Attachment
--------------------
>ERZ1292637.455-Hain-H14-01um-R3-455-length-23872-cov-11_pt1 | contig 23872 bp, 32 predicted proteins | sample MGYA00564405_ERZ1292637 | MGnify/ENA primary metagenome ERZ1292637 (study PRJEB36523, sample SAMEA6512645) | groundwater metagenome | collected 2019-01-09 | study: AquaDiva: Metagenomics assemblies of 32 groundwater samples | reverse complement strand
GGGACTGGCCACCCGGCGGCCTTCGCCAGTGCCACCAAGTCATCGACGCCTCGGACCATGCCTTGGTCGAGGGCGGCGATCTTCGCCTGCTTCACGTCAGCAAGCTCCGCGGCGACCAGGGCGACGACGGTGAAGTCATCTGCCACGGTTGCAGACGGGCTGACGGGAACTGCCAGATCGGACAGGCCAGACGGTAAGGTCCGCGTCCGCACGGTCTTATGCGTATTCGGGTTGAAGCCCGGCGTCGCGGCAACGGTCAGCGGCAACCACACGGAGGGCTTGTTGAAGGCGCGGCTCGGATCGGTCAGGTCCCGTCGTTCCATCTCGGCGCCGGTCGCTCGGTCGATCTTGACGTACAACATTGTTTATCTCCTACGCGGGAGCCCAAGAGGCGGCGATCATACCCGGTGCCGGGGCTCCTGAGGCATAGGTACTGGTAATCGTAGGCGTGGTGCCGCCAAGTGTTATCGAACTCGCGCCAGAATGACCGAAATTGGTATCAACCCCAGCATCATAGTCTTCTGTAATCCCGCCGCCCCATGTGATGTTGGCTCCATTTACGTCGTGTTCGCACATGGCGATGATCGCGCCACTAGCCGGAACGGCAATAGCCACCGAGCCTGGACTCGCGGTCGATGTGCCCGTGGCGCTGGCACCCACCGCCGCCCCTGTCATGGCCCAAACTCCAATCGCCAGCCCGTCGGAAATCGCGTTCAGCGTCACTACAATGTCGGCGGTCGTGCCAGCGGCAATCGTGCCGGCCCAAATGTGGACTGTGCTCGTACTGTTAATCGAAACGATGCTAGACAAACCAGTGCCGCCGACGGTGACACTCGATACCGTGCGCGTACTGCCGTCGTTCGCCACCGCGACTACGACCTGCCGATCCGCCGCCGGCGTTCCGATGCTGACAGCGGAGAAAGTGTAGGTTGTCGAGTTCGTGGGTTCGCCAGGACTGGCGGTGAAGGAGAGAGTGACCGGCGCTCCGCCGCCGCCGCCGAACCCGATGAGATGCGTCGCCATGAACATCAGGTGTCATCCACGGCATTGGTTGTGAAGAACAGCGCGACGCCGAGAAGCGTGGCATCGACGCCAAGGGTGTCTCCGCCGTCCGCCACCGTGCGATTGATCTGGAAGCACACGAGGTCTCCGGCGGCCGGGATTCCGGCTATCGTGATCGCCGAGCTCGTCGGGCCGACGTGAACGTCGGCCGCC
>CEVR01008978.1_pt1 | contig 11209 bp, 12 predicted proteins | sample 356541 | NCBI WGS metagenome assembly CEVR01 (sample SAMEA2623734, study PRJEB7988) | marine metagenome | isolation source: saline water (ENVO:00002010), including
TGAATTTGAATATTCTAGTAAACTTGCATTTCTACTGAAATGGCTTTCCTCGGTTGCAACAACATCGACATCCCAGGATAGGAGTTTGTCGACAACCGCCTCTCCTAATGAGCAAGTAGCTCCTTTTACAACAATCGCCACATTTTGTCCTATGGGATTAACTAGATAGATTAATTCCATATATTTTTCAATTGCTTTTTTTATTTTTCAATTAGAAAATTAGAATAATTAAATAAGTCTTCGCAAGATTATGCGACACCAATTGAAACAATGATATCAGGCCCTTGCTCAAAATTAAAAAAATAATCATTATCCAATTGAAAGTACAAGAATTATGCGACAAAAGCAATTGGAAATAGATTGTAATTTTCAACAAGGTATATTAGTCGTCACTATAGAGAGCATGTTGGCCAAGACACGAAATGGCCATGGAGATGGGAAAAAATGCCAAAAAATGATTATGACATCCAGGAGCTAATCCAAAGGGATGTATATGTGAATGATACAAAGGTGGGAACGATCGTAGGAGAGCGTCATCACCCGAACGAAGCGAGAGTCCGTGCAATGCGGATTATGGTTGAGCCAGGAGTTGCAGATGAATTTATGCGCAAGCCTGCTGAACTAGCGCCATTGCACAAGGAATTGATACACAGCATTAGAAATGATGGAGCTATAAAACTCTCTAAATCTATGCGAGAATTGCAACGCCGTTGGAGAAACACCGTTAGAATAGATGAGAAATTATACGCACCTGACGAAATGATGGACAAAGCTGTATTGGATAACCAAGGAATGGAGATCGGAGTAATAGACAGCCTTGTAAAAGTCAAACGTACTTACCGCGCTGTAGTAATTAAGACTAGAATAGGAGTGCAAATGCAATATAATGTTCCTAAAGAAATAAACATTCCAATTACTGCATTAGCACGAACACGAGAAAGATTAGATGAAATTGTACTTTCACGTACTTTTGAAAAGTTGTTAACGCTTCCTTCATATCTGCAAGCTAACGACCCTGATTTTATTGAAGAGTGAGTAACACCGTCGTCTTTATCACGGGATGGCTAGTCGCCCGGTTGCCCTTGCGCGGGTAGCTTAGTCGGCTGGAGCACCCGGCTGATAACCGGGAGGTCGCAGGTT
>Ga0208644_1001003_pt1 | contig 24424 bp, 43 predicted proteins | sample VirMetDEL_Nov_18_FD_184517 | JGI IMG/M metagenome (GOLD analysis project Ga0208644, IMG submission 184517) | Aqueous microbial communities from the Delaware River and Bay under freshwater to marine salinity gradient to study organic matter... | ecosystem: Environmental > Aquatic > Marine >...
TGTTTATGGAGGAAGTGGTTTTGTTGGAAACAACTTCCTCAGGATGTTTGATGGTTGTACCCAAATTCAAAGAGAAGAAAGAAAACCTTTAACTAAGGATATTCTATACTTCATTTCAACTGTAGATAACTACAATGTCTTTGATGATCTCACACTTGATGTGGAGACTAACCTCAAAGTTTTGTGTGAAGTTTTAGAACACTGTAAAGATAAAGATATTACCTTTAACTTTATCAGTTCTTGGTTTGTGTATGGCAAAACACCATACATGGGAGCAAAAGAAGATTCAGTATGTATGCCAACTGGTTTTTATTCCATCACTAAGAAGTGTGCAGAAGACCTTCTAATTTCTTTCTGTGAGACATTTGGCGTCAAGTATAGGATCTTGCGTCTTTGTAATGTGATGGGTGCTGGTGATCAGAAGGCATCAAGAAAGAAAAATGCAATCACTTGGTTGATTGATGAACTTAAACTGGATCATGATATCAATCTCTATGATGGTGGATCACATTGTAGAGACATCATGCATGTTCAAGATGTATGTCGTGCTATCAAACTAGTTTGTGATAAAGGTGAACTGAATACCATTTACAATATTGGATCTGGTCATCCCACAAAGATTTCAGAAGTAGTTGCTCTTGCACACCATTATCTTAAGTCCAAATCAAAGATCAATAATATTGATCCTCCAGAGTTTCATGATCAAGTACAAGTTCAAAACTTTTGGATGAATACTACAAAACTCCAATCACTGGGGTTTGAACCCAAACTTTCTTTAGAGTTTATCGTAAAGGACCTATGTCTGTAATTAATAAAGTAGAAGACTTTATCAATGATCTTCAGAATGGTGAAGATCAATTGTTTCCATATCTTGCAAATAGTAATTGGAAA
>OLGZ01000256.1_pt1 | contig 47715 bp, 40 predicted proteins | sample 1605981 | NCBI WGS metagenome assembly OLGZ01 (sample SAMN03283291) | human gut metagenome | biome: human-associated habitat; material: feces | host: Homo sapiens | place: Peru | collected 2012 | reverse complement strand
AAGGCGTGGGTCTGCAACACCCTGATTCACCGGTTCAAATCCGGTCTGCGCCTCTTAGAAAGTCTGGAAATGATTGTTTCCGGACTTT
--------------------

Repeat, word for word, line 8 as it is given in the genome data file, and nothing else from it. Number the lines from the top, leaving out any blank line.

AAGGCGTGGGTCTGCAACACCCTGATTCACCGGTTCAAATCCGGTCTGCGCCTCTTAGAAAGTCTGGAAATGATTGTTTCCGGACTTT